Background: Cognitive-motor interference is a common method used to investigate the cognitive demands of human walking. Using this methodology, consistent effects emerge: under cognitive load, walking velocity decreases, while spatio-temporal variability of walking increases. These effects are often interpreted as indicative of an interference in the ability to control gait. However, walking velocity is highly correlated with most gait parameters; thus, the increase in variability does not necessarily reflect reduced control, but rather a constant signal-to-noise ratio. Methods: To investigate the effect of cognitive loading on gait variability, we retrospectively analysed 3721 records of healthy young adults, walking with and without a concurrent cognitive task, on a treadmill. Results: Stride duration and length increased under cognitive load, while the variability of these parameters decreased. Further, these effects were different between participants starting to walk without cognitive loading and those starting to walk with cognitive loading. Conclusions: Dual tasking is more likely to divert the focus of attention away from the walking task, causing a shift of balance between automatic and conscious control, as opposed to interference per-se.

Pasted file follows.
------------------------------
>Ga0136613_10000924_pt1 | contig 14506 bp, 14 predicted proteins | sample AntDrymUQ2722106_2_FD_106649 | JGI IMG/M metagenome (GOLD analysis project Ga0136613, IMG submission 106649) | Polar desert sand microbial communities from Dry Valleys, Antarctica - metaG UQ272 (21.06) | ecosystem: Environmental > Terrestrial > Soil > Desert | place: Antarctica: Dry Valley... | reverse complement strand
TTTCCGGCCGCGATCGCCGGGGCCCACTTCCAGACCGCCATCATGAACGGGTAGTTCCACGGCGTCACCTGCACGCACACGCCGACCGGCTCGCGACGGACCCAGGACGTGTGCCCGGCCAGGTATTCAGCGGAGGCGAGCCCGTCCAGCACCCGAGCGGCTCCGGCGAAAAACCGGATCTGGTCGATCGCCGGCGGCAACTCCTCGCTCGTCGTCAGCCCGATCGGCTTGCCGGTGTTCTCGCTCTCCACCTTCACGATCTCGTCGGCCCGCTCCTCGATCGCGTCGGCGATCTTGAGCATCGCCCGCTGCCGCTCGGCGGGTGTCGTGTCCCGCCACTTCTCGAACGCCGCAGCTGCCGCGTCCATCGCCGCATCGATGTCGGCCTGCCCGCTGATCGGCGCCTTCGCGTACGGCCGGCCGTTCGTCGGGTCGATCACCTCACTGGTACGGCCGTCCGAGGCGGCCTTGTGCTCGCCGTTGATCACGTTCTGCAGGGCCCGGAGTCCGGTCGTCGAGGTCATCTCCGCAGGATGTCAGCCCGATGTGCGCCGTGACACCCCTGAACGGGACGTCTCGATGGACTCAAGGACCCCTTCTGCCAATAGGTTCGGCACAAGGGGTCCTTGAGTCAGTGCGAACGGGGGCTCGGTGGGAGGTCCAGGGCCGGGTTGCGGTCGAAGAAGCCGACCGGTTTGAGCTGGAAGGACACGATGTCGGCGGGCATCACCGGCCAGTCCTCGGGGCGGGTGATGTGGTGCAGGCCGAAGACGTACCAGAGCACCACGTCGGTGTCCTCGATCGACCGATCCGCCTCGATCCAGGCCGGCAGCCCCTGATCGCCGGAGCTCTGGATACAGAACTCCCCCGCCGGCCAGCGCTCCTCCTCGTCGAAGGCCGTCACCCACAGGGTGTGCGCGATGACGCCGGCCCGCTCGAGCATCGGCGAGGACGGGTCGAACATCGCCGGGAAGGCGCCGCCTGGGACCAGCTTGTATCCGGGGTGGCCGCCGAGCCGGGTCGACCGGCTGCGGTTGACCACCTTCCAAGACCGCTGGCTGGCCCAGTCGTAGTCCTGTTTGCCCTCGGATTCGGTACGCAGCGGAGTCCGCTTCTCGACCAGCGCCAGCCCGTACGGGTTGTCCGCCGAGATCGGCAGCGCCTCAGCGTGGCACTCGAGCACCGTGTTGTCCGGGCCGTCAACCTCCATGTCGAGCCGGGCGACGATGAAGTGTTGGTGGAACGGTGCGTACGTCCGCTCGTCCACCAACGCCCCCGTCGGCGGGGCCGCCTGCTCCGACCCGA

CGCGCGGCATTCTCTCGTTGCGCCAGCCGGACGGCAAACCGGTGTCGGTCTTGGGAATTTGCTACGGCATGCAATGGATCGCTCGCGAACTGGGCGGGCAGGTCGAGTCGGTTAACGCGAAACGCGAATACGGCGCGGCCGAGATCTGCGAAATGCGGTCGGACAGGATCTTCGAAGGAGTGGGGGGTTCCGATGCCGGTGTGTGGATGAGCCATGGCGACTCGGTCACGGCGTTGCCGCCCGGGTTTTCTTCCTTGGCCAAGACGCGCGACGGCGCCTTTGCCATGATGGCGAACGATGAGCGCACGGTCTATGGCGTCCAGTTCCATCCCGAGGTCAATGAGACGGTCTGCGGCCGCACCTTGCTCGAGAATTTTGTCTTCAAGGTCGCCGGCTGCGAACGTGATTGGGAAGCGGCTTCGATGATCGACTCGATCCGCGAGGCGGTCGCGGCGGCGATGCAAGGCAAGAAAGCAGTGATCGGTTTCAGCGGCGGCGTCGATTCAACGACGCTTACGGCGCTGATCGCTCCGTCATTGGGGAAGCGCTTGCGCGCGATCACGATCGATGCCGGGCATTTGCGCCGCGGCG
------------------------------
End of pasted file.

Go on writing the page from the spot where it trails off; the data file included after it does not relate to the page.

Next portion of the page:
- Cognitive-motor interference
ASJC Scopus subject areas
- Orthopedics and Sports Medicine